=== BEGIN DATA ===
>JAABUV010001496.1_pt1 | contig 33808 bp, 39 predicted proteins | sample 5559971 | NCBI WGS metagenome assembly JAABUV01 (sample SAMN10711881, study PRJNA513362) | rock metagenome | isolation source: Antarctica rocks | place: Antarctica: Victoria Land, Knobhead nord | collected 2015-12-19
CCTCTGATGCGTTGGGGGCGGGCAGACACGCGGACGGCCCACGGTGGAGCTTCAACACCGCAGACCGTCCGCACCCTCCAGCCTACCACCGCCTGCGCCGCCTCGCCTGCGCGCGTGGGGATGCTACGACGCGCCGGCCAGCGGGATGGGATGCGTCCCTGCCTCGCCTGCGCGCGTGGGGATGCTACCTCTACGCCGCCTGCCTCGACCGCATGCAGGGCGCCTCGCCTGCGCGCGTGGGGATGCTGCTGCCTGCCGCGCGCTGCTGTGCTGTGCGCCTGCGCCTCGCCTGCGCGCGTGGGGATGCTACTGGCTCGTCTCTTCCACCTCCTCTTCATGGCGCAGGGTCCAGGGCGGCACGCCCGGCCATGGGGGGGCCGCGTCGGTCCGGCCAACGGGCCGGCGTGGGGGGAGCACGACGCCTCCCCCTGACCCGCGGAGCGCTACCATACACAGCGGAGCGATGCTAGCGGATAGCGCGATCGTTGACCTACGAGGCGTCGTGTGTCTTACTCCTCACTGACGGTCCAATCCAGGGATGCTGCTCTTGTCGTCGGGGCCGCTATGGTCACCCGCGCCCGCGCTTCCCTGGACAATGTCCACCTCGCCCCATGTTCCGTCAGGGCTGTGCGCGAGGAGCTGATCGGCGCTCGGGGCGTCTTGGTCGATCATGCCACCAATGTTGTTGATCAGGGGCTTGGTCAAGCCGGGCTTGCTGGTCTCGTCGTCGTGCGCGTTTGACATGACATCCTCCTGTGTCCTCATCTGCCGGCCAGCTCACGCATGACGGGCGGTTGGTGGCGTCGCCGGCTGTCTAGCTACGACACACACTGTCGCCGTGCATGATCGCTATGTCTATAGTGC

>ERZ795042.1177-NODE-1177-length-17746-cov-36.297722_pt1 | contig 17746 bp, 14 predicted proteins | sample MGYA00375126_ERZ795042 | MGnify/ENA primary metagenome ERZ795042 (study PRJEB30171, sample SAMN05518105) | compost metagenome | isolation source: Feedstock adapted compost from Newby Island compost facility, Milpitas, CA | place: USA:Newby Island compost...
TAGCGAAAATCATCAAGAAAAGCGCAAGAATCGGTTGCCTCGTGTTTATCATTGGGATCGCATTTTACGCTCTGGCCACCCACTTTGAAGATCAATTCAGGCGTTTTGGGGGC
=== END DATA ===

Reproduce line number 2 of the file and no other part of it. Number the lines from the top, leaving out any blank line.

CCTCTGATGCGTTGGGGGCGGGCAGACACGCGGACGGCCCACGGTGGAGCTTCAACACCGCAGACCGTCCGCACCCTCCAGCCTACCACCGCCTGCGCCGCCTCGCCTGCGCGCGTGGGGATGCTACGACGCGCCGGCCAGCGGGATGGGATGCGTCCCTGCCTCGCCTGCGCGCGTGGGGATGCTACCTCTACGCCGCCTGCCTCGACCGCATGCAGGGCGCCTCGCCTGCGCGCGTGGGGATGCTGCTGCCTGCCGCGCGCTGCTGTGCTGTGCGCCTGCGCCTCGCCTGCGCGCGTGGGGATGCTACTGGCTCGTCTCTTCCACCTCCTCTTCATGGCGCAGGGTCCAGGGCGGCACGCCCGGCCATGGGGGGGCCGCGTCGGTCCGGCCAACGGGCCGGCGTGGGGGGAGCACGACGCCTCCCCCTGACCCGCGGAGCGCTACCATACACAGCGGAGCGATGCTAGCGGATAGCGCGATCGTTGACCTACGAGGCGTCGTGTGTCTTACTCCTCACTGACGGTCCAATCCAGGGATGCTGCTCTTGTCGTCGGGGCCGCTATGGTCACCCGCGCCCGCGCTTCCCTGGACAATGTCCACCTCGCCCCATGTTCCGTCAGGGCTGTGCGCGAGGAGCTGATCGGCGCTCGGGGCGTCTTGGTCGATCATGCCACCAATGTTGTTGATCAGGGGCTTGGTCAAGCCGGGCTTGCTGGTCTCGTCGTCGTGCGCGTTTGACATGACATCCTCCTGTGTCCTCATCTGCCGGCCAGCTCACGCATGACGGGCGGTTGGTGGCGTCGCCGGCTGTCTAGCTACGACACACACTGTCGCCGTGCATGATCGCTATGTCTATAGTGC